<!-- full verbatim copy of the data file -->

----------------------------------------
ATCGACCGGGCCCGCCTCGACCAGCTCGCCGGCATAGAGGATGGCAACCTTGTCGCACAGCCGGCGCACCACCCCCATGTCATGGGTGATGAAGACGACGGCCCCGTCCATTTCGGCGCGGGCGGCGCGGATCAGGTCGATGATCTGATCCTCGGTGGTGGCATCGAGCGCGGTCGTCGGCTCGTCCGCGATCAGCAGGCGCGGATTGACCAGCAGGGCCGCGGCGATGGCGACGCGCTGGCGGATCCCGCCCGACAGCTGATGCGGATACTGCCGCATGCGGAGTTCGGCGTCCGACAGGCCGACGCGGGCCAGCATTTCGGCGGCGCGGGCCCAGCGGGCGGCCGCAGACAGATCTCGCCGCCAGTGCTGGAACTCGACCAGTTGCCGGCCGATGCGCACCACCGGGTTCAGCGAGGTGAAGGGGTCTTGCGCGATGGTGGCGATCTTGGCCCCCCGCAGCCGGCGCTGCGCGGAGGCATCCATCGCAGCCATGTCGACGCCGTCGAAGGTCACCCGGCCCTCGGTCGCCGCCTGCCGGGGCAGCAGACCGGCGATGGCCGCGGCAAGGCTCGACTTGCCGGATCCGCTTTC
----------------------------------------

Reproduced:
ATCGACCGGGCCCGCCTCGACCAGCTCGCCGGCATAGAGGATGGCAACCTTGTCGCACAGCCGGCGCACCACCCCCATGTCATGGGTGATGAAGACGACGGCCCCGTCCATTTCGGCGCGGGCGGCGCGGATCAGGTCGATGATCTGATCCTCGGTGGTGGCATCGAGCGCGGTCGTCGGCTCGTCCGCGATCAGCAGGCGCGGATTGACCAGCAGGGCCGCGGCGATGGCGACGCGCTGGCGGATCCCGCCCGACAGCTGATGCGGATACTGCCGCATGCGGAGTTCGGCGTCCGACAGGCCGACGCGGGCCAGCATTTCGGCGGCGCGGGCCCAGCGGGCGGCCGCAGACAGATCTCGCCGCCAGTGCTGGAACTCGACCAGTTGCCGGCCGATGCGCACCACCGGGTTCAGCGAGGTGAAGGGGTCTTGCGCGATGGTGGCGATCTTGGCCCCCCGCAGCCGGCGCTGCGCGGAGGCATCCATCGCAGCCATGTCGACGCCGTCGAAGGTCACCCGGCCCTCGGTCGCCGCCTGCCGGGGCAGCAGACCGGCGATGGCCGCGGCAAGGCTCGACTTGCCGGATCCGCTTTC